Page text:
Inmate executed for fatally shooting Dallas officer in 2007 | NanaimoNewsNOW

Inmate executed for fatally shooting Dallas officer in 2007 | NanaimoNewsNOW

The US Supreme Court earlier Wednesday denied an appeal by Ruiz’s lawyers to stop the execution. The defense had argued that the jury relied on “overtly racist” and “overtly anti-Hispanic stereotypes” in determining whether Ruiz posed a future threat, an element required to obtain a death sentence in Texas. Ruiz was Spanish.

In court documents filed with the Supreme Court late Tuesday, the Texas Attorney General’s Office said Ruiz’s allegations of jury bias were unfounded because a review of the allegations conducted by Dallas County District Attorney John Creuzot last week no such bias arose. One of the jurors charged with bias by Ruiz’s attorneys told Creuzot, “I was not and am not prejudiced against anyone or any race,” according to the court filing.

Last week, US District Judge David Godbey in Dallas denied a motion to stay Ruiz’s execution, saying his lawyers could not prove that jurors made testimonies at his trial that showed “apparent racial bias.” On Monday, the Texas Court of Criminal Appeals also denied a similar request for a stay over allegations of racial bias. The court of appeals did not reason the claim, but dismissed it for procedural reasons.

Ruiz’s lawyers previously unsuccessfully argued that a prosecutor’s expert witness misrepresented at the 2008 trial that Ruiz was an ongoing threat. The alleged prosecutors of his lawyers knew about the false testimony, but remained silent about it. In his verdict, Godbey said the expert testimony was “possibly harmless” and that even if corrected, it would not have changed the jury’s decision to sentence Ruiz to death.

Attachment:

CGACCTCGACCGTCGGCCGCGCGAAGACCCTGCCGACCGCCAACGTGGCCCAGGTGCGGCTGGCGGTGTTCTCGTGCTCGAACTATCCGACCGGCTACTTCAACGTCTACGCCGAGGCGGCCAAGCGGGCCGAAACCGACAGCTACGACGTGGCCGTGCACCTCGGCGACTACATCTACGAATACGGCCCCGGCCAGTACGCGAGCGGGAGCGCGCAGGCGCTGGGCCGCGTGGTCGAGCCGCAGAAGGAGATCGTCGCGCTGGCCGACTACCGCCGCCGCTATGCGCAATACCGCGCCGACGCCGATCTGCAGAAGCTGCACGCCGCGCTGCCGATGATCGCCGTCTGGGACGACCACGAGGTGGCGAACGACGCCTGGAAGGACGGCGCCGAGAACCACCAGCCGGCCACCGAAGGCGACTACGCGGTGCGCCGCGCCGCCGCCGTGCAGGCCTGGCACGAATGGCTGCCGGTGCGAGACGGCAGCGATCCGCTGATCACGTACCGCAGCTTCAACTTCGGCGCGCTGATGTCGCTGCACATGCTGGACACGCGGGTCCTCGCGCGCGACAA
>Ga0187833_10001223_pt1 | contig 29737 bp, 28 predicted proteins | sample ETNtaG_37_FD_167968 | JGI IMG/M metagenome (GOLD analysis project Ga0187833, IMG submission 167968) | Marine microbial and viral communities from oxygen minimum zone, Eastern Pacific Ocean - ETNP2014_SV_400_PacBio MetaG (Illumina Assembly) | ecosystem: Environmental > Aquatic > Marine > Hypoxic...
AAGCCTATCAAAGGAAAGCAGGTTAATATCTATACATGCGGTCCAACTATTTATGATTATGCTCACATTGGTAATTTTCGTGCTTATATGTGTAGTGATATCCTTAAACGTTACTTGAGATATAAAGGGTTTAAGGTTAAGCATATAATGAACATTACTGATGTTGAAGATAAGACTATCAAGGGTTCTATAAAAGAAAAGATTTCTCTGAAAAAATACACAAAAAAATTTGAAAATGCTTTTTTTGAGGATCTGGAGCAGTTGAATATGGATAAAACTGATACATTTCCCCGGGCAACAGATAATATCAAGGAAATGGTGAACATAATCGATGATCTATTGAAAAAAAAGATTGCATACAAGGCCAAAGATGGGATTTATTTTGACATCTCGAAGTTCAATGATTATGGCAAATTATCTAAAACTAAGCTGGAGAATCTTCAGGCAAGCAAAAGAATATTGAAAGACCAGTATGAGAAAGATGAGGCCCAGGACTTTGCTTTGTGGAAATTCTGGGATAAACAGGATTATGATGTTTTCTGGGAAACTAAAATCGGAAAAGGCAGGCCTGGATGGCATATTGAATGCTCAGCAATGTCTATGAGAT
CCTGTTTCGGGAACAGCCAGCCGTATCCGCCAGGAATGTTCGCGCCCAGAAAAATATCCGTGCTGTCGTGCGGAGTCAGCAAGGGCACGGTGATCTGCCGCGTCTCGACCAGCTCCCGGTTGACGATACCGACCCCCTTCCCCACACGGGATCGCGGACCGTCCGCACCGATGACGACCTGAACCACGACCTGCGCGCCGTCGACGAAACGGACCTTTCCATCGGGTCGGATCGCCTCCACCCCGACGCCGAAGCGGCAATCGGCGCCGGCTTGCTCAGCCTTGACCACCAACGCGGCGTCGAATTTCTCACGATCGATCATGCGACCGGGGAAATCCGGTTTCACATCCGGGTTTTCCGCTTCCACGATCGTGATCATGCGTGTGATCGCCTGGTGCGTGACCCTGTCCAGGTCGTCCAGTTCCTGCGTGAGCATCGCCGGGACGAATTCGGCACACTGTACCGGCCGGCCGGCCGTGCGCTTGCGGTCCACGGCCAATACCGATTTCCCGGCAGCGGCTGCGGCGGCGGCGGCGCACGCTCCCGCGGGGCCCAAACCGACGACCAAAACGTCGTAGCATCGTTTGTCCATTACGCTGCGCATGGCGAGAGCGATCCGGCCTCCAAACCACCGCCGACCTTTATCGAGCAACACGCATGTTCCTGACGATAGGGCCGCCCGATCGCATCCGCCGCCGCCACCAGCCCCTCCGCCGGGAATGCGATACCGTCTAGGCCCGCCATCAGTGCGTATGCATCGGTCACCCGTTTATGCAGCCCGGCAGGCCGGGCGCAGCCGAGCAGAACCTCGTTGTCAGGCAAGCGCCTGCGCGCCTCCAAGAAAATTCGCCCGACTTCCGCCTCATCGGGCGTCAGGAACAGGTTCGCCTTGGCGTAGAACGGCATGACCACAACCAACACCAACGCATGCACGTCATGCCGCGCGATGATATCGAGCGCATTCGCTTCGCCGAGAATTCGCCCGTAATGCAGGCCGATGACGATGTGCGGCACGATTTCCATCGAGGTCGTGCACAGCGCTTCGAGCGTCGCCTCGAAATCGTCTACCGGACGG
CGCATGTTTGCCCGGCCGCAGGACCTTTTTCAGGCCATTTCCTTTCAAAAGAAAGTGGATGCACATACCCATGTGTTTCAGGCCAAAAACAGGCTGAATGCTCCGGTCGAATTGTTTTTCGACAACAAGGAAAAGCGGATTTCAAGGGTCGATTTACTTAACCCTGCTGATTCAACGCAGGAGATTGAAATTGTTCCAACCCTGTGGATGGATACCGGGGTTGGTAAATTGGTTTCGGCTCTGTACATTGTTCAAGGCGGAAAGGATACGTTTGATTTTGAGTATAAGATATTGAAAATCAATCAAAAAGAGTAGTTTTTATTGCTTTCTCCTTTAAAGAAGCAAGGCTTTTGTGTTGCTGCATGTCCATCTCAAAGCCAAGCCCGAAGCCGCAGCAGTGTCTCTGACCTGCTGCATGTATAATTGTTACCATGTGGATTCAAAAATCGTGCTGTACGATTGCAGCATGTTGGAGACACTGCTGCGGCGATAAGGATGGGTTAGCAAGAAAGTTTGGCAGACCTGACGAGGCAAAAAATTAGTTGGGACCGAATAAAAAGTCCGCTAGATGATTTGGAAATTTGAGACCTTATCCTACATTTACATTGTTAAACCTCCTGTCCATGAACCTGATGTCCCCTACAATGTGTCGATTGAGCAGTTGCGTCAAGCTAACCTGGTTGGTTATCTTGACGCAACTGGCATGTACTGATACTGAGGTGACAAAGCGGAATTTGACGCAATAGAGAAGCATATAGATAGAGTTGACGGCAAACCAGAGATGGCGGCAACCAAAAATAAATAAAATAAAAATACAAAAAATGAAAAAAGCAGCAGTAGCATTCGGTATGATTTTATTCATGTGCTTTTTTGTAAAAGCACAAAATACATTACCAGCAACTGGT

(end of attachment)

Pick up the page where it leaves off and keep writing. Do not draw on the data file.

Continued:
The Texas Board of Pardons and Paroles on Monday unanimously refused to commute Ruiz’s death sentence to a lesser sentence.

Ruiz was one of five Texas death row inmates who sued to block the state’s prison system from allegedly using expired and unsafe execution drugs. Although a civilian judge in Austin tentatively agreed with the allegations, the state’s two top courts allowed the January 10 execution of one of the inmates who had been part of the litigation.

Prison officials dispute the lawsuit’s allegations and say the state’s supply of execution drugs is safe.

At his trial, Ruiz testified that he feared for his life when he shot Nix in self-defense after the officer allegedly threatened to kill him. He also said he believes the police fired their guns first.

“I didn’t try to kill the officer. I was just trying to stop him,” Ruiz testified.

Ruiz also said he fled from police that day because he had illegal drugs in his car and was taking drugs.

Gabriel Luchiano, who knew Nix when he worked as a security guard, said the officer was always quick to respond when people needed help at the northwest Dallas supermarket where Luchiano worked.

He was a “guardian angel,” Luchiano said. “It still hurts no matter what. Nothing will close it.”

Ruiz was the second inmate to be executed in Texas that year and the fourth in the United States. Seven more executions are scheduled for later this year in Texas, including one next week.

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Lozano reported from Houston.

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Follow Juan A. Lozano on Twitter: twitter.com/juanlozano70

Juan A Lozano and Michael Graczyk, The Associated Press

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